Jodie
You read that right. I learned a writing lesson from Weird Al.

I hate to write synopses. I hate it. The first time I had to write one, I looked at my husband and said, "They want me to condense a hundred thousand words into five hundred. There's no way." (That was before I learned about the elevator pitch, which has to be about forty or so words.) My first synopsis was a breeze to write largely because I did it wrong.

Sweet.

As is usual for me, my iPod spoke to me a couple of weeks ago. We were driving home from North Carolina (Yes, again. Third time in three months.), and my favorite random feature was spinning everything from the Lettermen to TobyMac to Brooks and Dunn to Howie Day at me. My husband, who likes order in his world, hates to listen to the iPod with me.

Anyway, random songs were firing at me when a forgotten Weird Al song began to play. Lest you think there are a million Weird Al songs on my iPod, I can reassure you there are only four. I can't help it. And one of them is downright theological, but that's another post.

I started to skip it, but then I started listening. It was "The Saga Begins." For those of you who don't know, he took the tune of Don McLean's "American Pie" and told the story of Star Wars Episode I: The Phantom Menace. (Classic line: "My, my this here Anakin guy may be Vader someday later, now he's just a small fry.")

What did the good Professor Yankovic teach me? Summary. Synopsis. How to take a two hour and thirteen minute movie and tell the entire story in five minutes. And how to do it in your own voice. The entire movie is right there laid out in music and lyrics from opening to closing credits. You hear that song, you know everything that happened. To boot, you can never deny that the person behind it was Weird Al. It's his style, his voice.

That is what a good synopsis should do. It should take your 100,000 (or less) words and put it to 250. It should tell the whole story. And it should do it in some semblance of your voice.

The next time you think that's impossible, go and watch The Phantom Menace then go google up Weird Al. Let me know if he missed anything.

JB
Jodie
As I said last week, when I sat down to read Eva Marie Everson's Things Left Unspoken, it grabbed me in an emotional place. It took me home. In some ways, I wonder if that's not the best thing someone can say about a book. It took me home.

I'm glad I didn't write this review a week ago. A week ago I didn't fully understand the depth in this novel. It has stewed in me since I finished it and, just this morning, I began to see the layers. It was almost like a set of Russian Matryoshka dolls (the ones that nest inside one another) was set in front of me and revealed one by one. By the time I pulled the last doll out, I sort of stood back in awe of Eva Marie Everson. I'm not sure I'll ever be able to take a book title and make it mean so many things. She weaves the theme through every part of the book like a master craftsman, and she does it in such a way that you don't always recognize it until after you think about it. (That's a good thing, by the way...)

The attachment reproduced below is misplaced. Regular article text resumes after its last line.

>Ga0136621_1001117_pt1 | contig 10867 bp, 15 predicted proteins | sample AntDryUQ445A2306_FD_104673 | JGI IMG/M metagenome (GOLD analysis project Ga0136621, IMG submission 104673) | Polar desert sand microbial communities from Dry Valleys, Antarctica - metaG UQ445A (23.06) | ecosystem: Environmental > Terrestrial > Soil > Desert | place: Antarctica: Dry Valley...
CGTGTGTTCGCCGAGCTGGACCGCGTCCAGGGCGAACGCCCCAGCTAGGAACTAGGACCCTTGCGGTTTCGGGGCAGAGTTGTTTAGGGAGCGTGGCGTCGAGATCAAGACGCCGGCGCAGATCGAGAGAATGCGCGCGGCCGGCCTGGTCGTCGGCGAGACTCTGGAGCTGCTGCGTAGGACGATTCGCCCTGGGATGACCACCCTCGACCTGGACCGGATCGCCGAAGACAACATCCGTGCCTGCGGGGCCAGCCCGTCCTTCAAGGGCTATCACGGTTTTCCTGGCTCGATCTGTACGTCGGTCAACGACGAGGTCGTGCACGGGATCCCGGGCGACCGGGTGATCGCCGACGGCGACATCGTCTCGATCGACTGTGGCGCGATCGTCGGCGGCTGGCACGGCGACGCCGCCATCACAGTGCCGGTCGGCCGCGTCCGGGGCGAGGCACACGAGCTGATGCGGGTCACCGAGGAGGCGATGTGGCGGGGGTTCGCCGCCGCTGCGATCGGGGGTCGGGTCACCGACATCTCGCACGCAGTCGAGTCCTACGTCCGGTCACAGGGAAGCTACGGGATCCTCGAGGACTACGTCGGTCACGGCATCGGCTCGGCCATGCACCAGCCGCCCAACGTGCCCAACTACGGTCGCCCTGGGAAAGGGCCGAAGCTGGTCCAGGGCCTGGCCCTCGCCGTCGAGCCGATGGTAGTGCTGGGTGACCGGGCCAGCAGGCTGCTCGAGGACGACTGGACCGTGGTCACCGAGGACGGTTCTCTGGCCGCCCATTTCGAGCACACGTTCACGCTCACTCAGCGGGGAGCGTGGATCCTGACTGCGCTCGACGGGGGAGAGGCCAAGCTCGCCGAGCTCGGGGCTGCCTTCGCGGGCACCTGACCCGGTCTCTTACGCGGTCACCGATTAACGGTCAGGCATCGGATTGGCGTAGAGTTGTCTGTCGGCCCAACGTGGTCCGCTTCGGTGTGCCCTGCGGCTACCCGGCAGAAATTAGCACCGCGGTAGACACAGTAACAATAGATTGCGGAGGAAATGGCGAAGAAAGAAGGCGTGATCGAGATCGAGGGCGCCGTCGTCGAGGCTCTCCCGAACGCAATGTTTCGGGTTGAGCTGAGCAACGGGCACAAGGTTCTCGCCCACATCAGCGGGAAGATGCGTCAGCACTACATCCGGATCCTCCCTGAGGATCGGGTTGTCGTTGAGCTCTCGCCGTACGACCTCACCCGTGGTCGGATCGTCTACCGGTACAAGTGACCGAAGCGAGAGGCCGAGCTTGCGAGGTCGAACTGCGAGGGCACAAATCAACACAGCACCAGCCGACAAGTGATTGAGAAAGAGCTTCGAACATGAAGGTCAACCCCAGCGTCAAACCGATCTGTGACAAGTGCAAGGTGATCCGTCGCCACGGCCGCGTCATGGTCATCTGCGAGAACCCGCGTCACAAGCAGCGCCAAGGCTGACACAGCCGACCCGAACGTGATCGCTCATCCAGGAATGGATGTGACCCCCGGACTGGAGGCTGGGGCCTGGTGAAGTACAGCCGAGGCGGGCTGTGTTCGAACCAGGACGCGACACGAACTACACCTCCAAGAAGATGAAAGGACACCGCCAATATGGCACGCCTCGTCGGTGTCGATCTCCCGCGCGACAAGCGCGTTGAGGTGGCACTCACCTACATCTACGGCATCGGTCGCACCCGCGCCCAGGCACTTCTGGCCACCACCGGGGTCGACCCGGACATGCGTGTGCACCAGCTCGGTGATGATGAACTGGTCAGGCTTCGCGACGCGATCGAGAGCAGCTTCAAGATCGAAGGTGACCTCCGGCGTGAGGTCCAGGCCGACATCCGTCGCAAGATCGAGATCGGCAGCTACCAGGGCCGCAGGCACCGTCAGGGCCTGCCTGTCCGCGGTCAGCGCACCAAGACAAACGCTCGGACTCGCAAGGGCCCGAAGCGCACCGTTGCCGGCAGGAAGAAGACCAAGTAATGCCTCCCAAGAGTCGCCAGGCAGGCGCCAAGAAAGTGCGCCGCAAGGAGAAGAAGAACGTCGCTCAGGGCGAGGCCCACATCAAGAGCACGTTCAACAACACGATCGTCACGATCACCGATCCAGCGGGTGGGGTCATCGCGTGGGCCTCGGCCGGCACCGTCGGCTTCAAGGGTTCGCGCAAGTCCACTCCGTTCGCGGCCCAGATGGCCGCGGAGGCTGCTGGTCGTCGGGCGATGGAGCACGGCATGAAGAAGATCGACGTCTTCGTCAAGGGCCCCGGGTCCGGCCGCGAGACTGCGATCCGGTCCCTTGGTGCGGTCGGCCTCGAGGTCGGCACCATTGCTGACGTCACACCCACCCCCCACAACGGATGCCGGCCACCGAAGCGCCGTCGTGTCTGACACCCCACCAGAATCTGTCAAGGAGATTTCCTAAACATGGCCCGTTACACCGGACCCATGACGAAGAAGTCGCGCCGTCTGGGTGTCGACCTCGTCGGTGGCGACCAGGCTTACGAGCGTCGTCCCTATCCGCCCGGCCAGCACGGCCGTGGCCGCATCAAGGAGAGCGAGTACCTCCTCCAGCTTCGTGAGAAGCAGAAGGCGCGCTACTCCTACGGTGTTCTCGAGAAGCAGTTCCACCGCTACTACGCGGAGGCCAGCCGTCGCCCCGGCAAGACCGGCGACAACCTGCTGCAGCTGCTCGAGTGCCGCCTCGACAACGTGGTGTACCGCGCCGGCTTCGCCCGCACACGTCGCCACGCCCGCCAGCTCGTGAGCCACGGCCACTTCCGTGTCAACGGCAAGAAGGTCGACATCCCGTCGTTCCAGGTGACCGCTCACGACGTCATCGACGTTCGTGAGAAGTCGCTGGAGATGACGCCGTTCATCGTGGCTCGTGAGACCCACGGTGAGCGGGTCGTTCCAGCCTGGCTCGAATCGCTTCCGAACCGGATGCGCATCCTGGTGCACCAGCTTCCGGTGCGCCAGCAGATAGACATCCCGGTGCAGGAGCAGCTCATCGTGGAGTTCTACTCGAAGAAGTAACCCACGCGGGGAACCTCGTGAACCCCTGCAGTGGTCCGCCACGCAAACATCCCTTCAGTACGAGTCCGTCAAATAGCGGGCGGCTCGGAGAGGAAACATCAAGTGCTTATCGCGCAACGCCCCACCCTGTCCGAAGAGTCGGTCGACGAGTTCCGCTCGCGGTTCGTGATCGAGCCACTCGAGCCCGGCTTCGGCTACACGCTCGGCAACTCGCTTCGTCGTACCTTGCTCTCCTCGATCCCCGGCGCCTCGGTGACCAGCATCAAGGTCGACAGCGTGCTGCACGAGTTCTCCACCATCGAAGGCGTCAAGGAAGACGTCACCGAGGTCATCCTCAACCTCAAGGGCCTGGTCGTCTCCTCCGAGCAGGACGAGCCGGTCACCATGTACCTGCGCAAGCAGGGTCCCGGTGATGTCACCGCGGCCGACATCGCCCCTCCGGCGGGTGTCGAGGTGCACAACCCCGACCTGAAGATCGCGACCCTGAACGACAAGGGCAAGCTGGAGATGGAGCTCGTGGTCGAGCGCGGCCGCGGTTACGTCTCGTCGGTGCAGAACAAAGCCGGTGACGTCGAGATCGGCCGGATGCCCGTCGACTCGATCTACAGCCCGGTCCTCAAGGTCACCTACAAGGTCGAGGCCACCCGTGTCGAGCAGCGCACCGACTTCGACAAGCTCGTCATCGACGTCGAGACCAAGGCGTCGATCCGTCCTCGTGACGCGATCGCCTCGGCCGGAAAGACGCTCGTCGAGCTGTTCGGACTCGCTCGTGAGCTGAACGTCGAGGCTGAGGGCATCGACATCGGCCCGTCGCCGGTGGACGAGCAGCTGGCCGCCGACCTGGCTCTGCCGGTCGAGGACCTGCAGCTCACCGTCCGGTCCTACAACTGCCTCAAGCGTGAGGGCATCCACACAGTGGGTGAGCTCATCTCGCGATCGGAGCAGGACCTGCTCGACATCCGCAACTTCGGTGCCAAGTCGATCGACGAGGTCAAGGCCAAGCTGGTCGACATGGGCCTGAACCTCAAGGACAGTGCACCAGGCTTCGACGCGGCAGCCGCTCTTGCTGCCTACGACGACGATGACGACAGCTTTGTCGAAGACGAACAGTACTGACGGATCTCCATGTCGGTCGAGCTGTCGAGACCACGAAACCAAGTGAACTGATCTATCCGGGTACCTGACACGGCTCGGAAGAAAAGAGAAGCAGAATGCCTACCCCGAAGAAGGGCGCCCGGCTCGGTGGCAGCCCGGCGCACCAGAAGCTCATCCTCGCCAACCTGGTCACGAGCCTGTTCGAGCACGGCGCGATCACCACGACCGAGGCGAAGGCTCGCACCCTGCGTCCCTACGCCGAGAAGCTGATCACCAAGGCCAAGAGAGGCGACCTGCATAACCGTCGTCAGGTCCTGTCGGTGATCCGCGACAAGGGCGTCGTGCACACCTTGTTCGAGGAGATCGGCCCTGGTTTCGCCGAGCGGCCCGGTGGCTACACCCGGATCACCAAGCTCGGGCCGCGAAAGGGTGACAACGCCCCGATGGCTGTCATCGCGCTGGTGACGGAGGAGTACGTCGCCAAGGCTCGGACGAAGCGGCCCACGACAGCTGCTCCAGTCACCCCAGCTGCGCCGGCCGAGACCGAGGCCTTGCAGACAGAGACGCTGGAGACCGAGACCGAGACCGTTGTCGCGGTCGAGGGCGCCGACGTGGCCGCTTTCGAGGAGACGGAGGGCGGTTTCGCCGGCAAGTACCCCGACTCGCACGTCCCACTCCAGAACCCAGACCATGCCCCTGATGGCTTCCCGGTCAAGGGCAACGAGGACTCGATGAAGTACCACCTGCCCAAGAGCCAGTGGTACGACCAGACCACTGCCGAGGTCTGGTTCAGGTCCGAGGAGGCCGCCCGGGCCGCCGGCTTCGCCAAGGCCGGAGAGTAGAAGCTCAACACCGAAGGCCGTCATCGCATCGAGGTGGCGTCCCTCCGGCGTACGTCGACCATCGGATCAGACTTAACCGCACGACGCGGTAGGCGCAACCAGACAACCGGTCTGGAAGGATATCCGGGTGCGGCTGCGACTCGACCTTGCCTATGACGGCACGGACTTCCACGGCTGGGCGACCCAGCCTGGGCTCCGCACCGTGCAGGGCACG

I initially thought this novel was a book about secrets, about those "things left unspoken" in families and communities. Jo-Lynn Hunter sets about to restore her family home, only to find the old farmhouse holds secrets about itself, about her family, and about the town in which she grew up. The things she learns cause her to question the people she loves most, cause her--in some instances--to question the foundations of what she's always known. I have to be honest here... I tensed up right along with Jo-Lynn. My heart broke with hers as the house gave up its secrets.

After I put the book down, more little Matryoshka dolls popped up. There are also "things left unspoken" in our relationships. These things are not always secrets. Sometimes they are simply emotions or thoughts we do not voice. And the words we do not speak can creep in between us and our loved ones, can rip a relationship apart. Sometimes the tear is hard and quick. Sometimes the damage is stealthy and slow. Eva Marie Everson weaves for us several love stories in the book: young love, married love, lasting love, fleeting love, passionate love, forever love... And two of those relationships suffer due to "things left unspoken." One is unraveling. One is riven forever.

And then there are the things we do not even speak to ourselves. Jo-Lynn's Aunt Stella, I believe, buries some unspoken things along with her secret and--except for one near-tragic incident--does not let herself voice the emotions and words even to her own spirit.

Speaking of Stella, there's another thing to love about this book. The characters are wonderful. There are plenty of them, but each is distinct and relateable. They are real. They are so real that I was frustrated at one point; I wanted a grandfather hug from Valentine Bach. Even the old house is written in such a way as to be a character in itself. You can tell this is a story close to Eva Marie's heart.